“The budget crunch at the U.S. Commodity Futures Trading Commission helped force the agency’s hand in reaching settlements with banks over the attempted manipulation of foreign currency exchange rates, but experts say it’s far from clear what the regulator gave up to quickly close the cases.
“On the surface, the agency scored a big victory on Wednesday. In the first enforcement actions in a high-profile, global probe, the CFTC was able to extract a combined $1.4 billion in penalties from five banks — UBS AG, JPMorgan Chase Bank NA, Royal Bank of Scotland PLC, HSBC Bank PLC and Citibank NA — as well as their pledges to improve oversight of their forex trading desks. All five settled the claims without admitting or denying wrongdoing.
“Some attorneys, however, wondered what would have happened with the cases had resources not been an issue with the CFTC.”
“But not everyone was pleased.
“Dennis Kelleher, president of the advocacy group Better Markets and a former Skadden Arps Slate Meagher & Flom LLP partner, said regulators stepped back from taking bold action against the alleged misconduct, which saw traders using online chat rooms to discuss trades that allegedly would rig benchmark rates such as the World Markets/Reuters closing spot price.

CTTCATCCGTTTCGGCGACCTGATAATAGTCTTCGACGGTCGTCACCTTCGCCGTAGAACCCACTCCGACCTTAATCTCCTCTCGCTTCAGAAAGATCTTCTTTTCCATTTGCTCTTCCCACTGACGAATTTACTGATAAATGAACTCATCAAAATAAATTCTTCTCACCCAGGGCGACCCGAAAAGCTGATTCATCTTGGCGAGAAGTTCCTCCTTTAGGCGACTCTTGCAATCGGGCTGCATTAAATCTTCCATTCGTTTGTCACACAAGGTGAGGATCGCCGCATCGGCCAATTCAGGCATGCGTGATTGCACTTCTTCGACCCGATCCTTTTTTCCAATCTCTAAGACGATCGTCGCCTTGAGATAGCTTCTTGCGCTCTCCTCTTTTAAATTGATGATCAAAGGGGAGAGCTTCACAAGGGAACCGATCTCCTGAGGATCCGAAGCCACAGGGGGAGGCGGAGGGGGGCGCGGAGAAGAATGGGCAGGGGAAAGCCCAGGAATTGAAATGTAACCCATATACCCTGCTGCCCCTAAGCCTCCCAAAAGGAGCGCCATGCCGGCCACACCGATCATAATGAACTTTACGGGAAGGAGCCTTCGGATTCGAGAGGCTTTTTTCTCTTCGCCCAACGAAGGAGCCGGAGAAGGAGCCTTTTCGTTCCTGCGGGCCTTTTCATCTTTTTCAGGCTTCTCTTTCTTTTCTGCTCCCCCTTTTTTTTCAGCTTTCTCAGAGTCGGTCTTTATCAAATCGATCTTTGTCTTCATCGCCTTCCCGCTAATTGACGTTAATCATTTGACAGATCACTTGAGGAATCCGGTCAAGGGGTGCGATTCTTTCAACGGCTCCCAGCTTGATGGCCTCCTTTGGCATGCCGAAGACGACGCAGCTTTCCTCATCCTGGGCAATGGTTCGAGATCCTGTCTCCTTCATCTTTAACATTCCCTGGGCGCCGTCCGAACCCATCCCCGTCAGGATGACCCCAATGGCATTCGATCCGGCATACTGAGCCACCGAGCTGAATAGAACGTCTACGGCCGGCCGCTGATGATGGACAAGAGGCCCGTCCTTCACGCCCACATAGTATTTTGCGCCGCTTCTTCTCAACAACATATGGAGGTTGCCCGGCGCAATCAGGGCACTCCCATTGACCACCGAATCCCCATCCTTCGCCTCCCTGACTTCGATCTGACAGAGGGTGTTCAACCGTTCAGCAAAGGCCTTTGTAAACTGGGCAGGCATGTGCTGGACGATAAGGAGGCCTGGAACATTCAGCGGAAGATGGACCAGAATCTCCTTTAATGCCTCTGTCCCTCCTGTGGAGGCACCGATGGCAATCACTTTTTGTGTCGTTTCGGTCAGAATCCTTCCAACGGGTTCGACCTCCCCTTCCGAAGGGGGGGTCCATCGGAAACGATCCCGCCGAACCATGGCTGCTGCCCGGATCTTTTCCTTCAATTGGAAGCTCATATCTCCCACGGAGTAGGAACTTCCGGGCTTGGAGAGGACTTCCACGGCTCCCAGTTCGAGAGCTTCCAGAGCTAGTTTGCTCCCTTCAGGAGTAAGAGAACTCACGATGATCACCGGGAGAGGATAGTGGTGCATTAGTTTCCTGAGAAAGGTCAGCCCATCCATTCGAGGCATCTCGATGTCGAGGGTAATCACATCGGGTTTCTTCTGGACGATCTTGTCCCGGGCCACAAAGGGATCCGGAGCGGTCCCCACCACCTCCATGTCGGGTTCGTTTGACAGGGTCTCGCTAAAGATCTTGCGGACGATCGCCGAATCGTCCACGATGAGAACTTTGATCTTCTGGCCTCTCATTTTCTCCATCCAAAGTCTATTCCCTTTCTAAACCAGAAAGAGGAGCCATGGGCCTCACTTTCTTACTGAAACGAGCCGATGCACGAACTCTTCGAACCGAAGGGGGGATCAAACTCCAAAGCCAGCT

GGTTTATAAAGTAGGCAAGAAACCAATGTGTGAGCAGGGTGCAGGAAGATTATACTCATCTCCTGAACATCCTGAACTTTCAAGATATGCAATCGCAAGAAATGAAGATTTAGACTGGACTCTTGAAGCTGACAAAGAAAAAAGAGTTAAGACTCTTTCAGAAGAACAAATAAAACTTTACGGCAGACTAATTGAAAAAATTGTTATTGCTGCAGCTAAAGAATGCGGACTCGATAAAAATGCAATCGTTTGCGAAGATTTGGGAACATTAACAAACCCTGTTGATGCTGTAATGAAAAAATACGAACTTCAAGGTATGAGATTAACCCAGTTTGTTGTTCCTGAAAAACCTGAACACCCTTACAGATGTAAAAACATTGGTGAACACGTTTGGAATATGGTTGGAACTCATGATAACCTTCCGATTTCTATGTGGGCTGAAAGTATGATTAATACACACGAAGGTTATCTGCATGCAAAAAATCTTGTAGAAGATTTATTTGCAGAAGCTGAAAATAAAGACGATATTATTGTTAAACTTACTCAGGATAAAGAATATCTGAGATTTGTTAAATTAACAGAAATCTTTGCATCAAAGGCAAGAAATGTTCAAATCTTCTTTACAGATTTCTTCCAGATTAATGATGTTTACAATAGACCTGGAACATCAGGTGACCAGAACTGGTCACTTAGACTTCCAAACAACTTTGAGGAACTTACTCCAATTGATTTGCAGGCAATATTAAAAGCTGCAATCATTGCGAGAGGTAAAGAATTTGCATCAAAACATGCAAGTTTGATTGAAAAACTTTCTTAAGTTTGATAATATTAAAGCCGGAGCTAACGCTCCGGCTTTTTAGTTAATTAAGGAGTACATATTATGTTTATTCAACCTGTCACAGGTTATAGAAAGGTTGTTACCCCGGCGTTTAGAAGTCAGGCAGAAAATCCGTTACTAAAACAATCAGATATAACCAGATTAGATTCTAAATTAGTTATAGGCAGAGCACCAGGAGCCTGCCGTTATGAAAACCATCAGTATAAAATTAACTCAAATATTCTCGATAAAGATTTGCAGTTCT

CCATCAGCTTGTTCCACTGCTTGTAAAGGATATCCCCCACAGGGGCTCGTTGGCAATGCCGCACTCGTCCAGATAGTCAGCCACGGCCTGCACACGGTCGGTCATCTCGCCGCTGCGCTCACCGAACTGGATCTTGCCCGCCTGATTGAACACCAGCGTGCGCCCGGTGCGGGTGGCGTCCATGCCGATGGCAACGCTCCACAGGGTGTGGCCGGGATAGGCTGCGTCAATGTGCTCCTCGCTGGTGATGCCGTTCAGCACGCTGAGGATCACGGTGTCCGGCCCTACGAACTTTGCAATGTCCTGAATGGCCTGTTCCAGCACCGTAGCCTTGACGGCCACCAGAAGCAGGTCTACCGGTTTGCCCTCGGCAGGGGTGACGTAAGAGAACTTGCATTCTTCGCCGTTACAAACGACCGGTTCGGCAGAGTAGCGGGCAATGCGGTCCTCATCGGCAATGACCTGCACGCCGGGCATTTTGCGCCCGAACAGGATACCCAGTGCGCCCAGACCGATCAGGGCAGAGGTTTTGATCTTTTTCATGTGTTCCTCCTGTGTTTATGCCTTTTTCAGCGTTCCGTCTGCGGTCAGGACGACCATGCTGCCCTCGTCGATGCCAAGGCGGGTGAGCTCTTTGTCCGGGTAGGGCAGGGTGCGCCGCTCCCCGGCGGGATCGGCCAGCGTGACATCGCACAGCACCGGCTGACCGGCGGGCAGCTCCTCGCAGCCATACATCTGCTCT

“Banks do not commit crimes; bankers, executives, supervisors and traders do,” Kelleher said in a statement. “Yet, not one single executive is being punished individually, and none of the banks even have to admit wrongdoing or disclose the details of their misconduct. Leaving the public in the dark is not just bad law enforcement policy; it undermines trust and confidence in prosecutors and regulators, as well as the banks and financial system themselves.”
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